Closing a mountain for mountaineering
1st of two parts
I was reminded of the closure for mountaineering of the Mount Kanlaon Natural Park in Negros Island, two decades ago, after I recently learned that authorities at the Mount Pulag National Park are considering similar action, too.
It was in 1996 when I, as the then Protected Area Superintendent of the MKNP, recommended to the Protected Area Management Board the closing of the mountain from trekking, due to a number of pressing issues and concerns. There were oppositions from several mountaineering groups, but the PAMB stood firm to impose the closure. It was a decision worth sharing again and again, so that other protected areas, particularly those sites with similar features to MKNP, may be able to learn some lessons and insights from it.
The prime consideration for the possible closure of Mount Pulag in Luzon is reportedly due to damages created by the influx of visitors during the past years. The peak of Mount Pulag, towering at 2,922 meters above sea level, is the highest in the entire Luzon and 3 rd highest all over the Philippines, making it one of the favorite mountain destinations not only of local trekkers, but foreigners, too. Thousands are flocking to the area every year.
Mount Pulag straddles several municipalities covering the provinces of Benguet, Nueva Vizcaya, and Ifugao. It is famous for its deep ravines, steep terrain and the so-called “cloud forest”. A trek to Mount Pulag is popularly known as an adventure above clouds, because there is a point where one is actually above the hovering clouds. Aside from mountaineering attractions, Mount Pulag is similarly identified as one of the Key Biodiversity Areas of the Philippines, since it harbors numerous species of flora and fauna in various habitat types.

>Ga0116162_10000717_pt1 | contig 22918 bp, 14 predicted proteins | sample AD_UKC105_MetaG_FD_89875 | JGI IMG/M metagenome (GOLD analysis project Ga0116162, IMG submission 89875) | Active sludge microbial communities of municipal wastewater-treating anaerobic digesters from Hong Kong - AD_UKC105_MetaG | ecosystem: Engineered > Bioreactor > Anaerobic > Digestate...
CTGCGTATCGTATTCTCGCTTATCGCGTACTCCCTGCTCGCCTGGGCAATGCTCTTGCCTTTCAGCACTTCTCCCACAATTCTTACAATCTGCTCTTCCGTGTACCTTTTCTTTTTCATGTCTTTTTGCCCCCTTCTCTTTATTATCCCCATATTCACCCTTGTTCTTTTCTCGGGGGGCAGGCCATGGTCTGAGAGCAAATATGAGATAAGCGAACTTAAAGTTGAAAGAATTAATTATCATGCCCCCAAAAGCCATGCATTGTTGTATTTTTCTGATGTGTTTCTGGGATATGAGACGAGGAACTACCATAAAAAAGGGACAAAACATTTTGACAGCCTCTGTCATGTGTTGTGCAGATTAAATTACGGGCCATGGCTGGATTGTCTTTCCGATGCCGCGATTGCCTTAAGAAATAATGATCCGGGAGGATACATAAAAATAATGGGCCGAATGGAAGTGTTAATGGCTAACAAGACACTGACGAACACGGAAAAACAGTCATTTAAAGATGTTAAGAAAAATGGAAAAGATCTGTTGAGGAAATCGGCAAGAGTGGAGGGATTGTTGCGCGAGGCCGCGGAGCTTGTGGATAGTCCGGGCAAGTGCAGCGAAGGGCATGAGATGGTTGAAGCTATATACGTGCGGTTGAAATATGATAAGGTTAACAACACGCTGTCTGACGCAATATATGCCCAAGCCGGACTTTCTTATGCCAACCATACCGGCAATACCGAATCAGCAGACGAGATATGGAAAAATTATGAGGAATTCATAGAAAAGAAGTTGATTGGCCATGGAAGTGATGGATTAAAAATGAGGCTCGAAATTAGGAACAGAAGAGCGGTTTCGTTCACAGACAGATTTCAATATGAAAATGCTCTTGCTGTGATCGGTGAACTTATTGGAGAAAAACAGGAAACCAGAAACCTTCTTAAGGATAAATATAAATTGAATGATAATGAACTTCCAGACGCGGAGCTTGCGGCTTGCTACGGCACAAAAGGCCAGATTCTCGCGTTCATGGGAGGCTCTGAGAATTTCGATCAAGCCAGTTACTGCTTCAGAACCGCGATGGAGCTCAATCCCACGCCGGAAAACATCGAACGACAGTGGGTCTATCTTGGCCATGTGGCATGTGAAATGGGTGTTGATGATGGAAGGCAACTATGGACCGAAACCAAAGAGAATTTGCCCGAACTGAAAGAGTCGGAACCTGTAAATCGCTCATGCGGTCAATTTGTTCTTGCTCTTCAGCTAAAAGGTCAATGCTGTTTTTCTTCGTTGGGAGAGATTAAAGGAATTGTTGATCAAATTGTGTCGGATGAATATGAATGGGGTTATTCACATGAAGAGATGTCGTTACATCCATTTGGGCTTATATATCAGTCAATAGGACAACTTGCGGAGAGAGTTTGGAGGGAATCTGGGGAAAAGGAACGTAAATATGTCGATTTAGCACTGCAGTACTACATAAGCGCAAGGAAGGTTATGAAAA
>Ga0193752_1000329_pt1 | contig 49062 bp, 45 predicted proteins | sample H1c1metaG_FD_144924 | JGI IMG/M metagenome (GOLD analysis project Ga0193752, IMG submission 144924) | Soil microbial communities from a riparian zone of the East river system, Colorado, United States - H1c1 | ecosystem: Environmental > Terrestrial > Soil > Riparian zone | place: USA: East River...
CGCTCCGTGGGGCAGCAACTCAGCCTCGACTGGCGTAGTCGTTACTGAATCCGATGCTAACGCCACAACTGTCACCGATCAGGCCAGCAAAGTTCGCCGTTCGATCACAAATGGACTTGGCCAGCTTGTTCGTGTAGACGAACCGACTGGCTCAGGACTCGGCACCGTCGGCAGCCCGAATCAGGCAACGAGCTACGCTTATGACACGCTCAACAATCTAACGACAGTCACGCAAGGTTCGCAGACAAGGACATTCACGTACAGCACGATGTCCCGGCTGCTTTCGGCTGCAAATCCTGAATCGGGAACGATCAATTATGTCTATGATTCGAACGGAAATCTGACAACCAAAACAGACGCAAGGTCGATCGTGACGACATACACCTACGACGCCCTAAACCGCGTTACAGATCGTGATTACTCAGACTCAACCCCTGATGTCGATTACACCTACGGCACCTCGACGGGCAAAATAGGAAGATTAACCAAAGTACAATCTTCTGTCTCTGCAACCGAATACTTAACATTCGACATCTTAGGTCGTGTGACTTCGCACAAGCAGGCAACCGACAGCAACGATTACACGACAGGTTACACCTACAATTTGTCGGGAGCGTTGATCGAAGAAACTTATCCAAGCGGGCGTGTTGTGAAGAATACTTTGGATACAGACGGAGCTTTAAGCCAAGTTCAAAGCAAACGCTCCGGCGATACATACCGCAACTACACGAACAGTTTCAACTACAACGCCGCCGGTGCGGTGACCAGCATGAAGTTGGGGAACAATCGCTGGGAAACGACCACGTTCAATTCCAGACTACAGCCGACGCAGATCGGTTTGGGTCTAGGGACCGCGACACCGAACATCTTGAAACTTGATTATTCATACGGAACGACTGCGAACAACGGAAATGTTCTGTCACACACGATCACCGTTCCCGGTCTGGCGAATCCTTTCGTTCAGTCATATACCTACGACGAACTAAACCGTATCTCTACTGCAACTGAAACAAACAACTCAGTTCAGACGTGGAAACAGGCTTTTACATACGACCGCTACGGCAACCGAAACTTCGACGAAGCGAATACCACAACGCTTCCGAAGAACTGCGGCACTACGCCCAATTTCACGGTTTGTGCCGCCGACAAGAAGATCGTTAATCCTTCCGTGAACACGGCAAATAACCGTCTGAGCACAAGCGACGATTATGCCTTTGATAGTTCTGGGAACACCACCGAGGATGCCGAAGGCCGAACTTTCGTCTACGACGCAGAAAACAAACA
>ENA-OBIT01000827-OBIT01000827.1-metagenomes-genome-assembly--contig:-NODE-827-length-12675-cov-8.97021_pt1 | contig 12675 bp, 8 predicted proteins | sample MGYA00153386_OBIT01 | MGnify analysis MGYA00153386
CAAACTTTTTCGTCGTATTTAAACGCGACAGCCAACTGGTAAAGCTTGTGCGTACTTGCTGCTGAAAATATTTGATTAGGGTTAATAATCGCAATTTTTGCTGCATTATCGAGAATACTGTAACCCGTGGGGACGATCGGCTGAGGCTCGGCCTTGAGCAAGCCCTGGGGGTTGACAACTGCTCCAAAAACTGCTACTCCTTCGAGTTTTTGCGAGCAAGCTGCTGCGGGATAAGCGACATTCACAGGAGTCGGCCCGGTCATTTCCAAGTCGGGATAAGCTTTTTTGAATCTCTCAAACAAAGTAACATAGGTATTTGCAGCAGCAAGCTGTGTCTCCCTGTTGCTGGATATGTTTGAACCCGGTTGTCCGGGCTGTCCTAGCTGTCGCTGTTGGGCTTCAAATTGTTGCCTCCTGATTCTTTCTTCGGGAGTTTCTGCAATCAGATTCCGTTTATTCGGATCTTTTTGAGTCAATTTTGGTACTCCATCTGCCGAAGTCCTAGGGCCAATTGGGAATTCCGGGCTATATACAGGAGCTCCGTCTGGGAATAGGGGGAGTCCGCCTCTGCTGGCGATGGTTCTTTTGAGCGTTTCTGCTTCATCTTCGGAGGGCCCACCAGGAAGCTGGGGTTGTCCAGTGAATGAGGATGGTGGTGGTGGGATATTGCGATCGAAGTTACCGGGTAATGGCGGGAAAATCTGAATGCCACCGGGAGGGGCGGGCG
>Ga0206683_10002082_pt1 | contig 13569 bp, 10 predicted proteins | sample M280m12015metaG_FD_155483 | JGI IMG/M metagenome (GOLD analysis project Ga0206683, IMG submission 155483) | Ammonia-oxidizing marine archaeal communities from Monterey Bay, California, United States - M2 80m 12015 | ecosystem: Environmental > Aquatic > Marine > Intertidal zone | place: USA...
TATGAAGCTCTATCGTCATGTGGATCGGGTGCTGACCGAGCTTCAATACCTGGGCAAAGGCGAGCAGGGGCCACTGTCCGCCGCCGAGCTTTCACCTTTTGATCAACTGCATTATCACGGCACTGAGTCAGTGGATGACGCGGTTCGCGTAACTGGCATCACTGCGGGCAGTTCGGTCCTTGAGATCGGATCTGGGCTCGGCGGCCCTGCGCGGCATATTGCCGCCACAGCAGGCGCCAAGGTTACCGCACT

In August 1996, the Kanlaon Volcano exploded without prior indication, and at that time, there were 18 trekkers at the summit. The phreatic explosion took the lives of three trekkers, while several others were wounded. The incident reminded us that the four-kilometer radius from the crater is actually a permanent danger zone, as classified by the Philippine Institute of Volcanology and Seismology, and, therefore, it is supposedly close to all human activities.
The Phivolcs recommended the implementation of strict safety measures and standards if we will continue to allow trekking at the summit of the MKNP. While we were planning what safety measures shall be carried out, we saw the need to close the MKNP from trekking.
We conducted assessment on the impacts of mountaineering at the park, and our findings showed there were numerous trails leading to the summit, and they were expanding, to the extent of degrading the natural vegetation. Some areas were also cleared of vegetation to serve as campsites. Numerous hikers, especially those from surrounding communities, were engaged in cutting natural growing trees for their camping tents and firewood. We noticed several graffiti that were engraved in big stones near the crater, and even in some giant trees. Solid wastes were cluttered in trails and campsites.
During the Holy Week in 1996, we found out the unregulated entry, not only of mountaineers, but thousands of faith healers who were in pilgrimage at the crater of the volcano during the Good Friday. These healers started trekking on Holy Thursday and camped overnight near a cave at the Margaha Valley, a dormant crater just below the present and active crater of the Kanla-on Volcano. At the campsite of these healers, we found out clearing and cutting of high elevation growing trees and gathering of plants believed to have medicinal values. However, we were not able to make immediate actions, because our team was outnumbered, and several unknown persons holding bladed weapons were surrounding us. ( To be continued ) *